Others have said good things, better than I shall say, about the death of Leonard Nimoy, the most famous pointy-eared green skinned space alien of all space-time: Spock. Here’s my 2 cents:
I was 8 when Star Trek hit the airwaves. My older brother, who was about 18 at the time, was immediately hooked. Before each broadcast, he would take the massive TV from the living room and put it into the middle bedroom, where we could close all the doors and windows and make it completely dark. He’d pop up popcorn, make some iced tea, and all 7 of us kids who were still at home at the time would pile in, spread out on the floor and beds, and raptly watch. That’s how I saw the first year of TOS.
It’s hard for those who didn’t go through it to understand how totally mind-bending Star Trek was when it first came out. For a long time now, every cheesy TV show has a look and effects of a quality hardly imaginable in the 1960s. But they are imaginable now, because Trek imagined them first, even if budget and technology didn’t always allow much a realization of them. Before Trek, space effects were models, wires and sparklers; people rocketed about with no regard to actual distances or physics; aliens were less alien than some of the guys working at the local market (OK, so Trek didn’t exactly improve on that). About the best pre-Trek was Lost in Space, which offended even my 7 year old self’s sense of what was supposed to happen on space adventures. (Seriously, I remember getting into 2nd grade schoolyard arguments about how some such thing, such as getting from one planet to the next in a couple days, couldn’t really work that way. Yea, I’m weird.)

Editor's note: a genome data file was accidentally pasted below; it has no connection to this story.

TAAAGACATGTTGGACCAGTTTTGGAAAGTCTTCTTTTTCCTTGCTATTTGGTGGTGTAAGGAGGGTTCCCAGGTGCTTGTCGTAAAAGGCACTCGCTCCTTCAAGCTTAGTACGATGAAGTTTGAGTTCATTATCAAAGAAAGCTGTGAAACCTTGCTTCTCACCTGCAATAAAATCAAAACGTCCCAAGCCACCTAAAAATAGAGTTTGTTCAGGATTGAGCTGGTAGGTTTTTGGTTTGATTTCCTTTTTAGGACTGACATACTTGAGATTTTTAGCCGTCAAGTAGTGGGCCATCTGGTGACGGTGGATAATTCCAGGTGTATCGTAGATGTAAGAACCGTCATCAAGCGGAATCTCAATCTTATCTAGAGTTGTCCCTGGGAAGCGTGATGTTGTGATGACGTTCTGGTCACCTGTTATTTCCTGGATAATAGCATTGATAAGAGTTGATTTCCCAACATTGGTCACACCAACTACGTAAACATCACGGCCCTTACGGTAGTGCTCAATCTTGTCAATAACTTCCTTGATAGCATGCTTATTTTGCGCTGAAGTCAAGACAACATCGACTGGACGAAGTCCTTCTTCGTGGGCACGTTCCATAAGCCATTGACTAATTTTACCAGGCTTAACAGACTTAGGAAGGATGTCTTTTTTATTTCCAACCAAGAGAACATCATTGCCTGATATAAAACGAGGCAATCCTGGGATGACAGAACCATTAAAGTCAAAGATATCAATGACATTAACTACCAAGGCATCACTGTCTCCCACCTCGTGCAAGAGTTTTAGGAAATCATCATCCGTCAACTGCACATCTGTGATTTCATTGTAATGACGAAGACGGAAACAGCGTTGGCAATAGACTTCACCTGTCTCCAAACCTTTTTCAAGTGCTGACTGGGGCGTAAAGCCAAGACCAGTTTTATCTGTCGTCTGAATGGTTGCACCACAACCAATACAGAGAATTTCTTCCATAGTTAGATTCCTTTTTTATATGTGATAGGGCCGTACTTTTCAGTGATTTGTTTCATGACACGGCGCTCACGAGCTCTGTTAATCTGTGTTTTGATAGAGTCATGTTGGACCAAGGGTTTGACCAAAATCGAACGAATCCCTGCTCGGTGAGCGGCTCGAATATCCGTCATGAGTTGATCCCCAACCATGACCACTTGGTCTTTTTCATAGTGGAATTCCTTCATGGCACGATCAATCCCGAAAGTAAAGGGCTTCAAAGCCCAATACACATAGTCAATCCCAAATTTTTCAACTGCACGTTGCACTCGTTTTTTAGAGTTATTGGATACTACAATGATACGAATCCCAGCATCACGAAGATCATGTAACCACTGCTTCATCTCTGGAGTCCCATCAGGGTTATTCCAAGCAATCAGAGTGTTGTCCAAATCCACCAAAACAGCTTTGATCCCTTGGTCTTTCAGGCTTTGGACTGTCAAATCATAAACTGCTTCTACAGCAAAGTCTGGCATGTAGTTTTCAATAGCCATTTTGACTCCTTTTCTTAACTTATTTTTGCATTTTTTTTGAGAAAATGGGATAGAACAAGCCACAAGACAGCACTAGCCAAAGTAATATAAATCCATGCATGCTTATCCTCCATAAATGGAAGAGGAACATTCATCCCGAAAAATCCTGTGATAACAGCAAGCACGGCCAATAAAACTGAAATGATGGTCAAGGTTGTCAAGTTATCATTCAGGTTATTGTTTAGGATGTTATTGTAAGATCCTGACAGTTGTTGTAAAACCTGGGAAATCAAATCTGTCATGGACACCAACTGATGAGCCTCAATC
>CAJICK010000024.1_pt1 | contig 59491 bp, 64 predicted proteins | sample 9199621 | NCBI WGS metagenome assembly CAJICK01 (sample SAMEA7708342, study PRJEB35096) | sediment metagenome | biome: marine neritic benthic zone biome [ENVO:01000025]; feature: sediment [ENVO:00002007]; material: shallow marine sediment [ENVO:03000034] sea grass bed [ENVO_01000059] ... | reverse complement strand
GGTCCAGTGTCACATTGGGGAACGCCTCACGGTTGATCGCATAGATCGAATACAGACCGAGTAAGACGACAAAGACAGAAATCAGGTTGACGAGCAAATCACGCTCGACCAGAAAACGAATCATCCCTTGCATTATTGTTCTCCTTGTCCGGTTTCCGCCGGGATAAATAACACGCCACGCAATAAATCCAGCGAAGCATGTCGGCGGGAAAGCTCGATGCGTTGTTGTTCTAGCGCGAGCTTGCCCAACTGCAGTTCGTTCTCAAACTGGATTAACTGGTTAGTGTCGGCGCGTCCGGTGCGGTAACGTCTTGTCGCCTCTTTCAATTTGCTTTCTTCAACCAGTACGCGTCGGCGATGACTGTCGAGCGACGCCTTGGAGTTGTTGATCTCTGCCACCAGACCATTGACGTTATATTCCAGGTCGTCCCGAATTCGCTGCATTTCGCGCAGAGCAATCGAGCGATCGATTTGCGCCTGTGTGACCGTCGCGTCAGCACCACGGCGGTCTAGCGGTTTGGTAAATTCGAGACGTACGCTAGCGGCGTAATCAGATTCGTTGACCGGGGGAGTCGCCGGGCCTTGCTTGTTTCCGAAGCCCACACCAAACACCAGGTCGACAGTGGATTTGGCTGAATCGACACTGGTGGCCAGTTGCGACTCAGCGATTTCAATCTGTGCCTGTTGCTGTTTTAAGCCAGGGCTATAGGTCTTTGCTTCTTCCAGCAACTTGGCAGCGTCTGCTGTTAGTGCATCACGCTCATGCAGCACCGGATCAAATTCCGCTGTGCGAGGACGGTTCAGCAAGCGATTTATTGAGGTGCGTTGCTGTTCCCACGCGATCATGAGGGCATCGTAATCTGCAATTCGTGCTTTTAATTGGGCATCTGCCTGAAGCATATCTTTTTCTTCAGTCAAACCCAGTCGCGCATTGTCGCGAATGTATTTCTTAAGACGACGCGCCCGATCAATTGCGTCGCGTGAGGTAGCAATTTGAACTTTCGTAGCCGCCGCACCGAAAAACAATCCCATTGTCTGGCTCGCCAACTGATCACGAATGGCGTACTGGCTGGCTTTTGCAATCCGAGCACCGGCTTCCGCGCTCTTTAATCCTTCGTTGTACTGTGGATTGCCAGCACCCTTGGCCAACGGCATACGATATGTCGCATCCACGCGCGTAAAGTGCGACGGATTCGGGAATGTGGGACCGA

So, when the Enterprise wafted into view to that iconic music, man – the best thing ever! You could imagine a space ship like that! All the ‘science’ technobabble at least showed they *cared* – it wasn’t just fairy-tale magic (even when it was). The crew was wonderful, cowboys crossed with James Bond or something. And of course, the best crew member was Spock.
Spock was cool. He was smarter than anybody else, saw things more clearly, and, despite or maybe because of all that, felt them more intensely. You always knew Spock was battling his human side, but not into submission, but rather to purify it into something worthy. He never really tried all that hard in his smackdowns of McCoy – Bones rarely got under his skin. Nope, the real battles with his human side were revealed in his struggles to harmonize his devotion to logic with his affection for the ship, the crew and Kirk.
It made for gripping TV, and even more gripping movies. Loved that guy.
As Spock warps off to the Undiscovered Country, we pray for the eternal rest of the soul of the man who brought him to life in our lives. We are better, more full of wonder and imagination, more geeky in the best way, thanks to him
Damn, I’m tearing up. May flights of angels sing Leonard to his rest.